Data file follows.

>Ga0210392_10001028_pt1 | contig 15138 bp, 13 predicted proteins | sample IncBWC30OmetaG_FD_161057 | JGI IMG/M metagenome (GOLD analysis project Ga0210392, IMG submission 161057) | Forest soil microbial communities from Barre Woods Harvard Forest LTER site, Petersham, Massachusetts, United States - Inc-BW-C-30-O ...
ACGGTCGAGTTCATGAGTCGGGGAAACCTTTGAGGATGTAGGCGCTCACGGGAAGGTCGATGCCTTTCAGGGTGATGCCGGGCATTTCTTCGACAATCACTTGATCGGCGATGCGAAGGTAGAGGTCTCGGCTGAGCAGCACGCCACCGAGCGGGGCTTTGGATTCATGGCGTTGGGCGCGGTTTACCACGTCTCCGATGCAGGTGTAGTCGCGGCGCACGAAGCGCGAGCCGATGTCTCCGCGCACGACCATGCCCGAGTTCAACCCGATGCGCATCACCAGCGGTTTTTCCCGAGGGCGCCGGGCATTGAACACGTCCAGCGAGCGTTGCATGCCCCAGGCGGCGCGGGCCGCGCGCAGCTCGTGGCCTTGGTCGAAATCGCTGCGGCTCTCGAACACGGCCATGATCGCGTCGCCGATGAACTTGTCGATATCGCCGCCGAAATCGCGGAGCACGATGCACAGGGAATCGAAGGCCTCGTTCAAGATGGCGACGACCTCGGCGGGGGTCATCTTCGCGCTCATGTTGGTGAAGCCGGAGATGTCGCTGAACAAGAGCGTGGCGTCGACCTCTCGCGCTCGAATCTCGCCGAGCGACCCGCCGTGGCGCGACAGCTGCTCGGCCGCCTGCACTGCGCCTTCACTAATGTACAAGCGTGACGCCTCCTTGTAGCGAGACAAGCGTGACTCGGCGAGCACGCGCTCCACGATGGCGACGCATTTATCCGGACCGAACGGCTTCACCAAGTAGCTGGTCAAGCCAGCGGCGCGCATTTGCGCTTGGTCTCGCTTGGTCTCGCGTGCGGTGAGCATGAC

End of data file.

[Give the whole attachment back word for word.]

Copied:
>Ga0210392_10001028_pt1 | contig 15138 bp, 13 predicted proteins | sample IncBWC30OmetaG_FD_161057 | JGI IMG/M metagenome (GOLD analysis project Ga0210392, IMG submission 161057) | Forest soil microbial communities from Barre Woods Harvard Forest LTER site, Petersham, Massachusetts, United States - Inc-BW-C-30-O ...
ACGGTCGAGTTCATGAGTCGGGGAAACCTTTGAGGATGTAGGCGCTCACGGGAAGGTCGATGCCTTTCAGGGTGATGCCGGGCATTTCTTCGACAATCACTTGATCGGCGATGCGAAGGTAGAGGTCTCGGCTGAGCAGCACGCCACCGAGCGGGGCTTTGGATTCATGGCGTTGGGCGCGGTTTACCACGTCTCCGATGCAGGTGTAGTCGCGGCGCACGAAGCGCGAGCCGATGTCTCCGCGCACGACCATGCCCGAGTTCAACCCGATGCGCATCACCAGCGGTTTTTCCCGAGGGCGCCGGGCATTGAACACGTCCAGCGAGCGTTGCATGCCCCAGGCGGCGCGGGCCGCGCGCAGCTCGTGGCCTTGGTCGAAATCGCTGCGGCTCTCGAACACGGCCATGATCGCGTCGCCGATGAACTTGTCGATATCGCCGCCGAAATCGCGGAGCACGATGCACAGGGAATCGAAGGCCTCGTTCAAGATGGCGACGACCTCGGCGGGGGTCATCTTCGCGCTCATGTTGGTGAAGCCGGAGATGTCGCTGAACAAGAGCGTGGCGTCGACCTCTCGCGCTCGAATCTCGCCGAGCGACCCGCCGTGGCGCGACAGCTGCTCGGCCGCCTGCACTGCGCCTTCACTAATGTACAAGCGTGACGCCTCCTTGTAGCGAGACAAGCGTGACTCGGCGAGCACGCGCTCCACGATGGCGACGCATTTATCCGGACCGAACGGCTTCACCAAGTAGCTGGTCAAGCCAGCGGCGCGCATTTGCGCTTGGTCTCGCTTGGTCTCGCGTGCGGTGAGCATGAC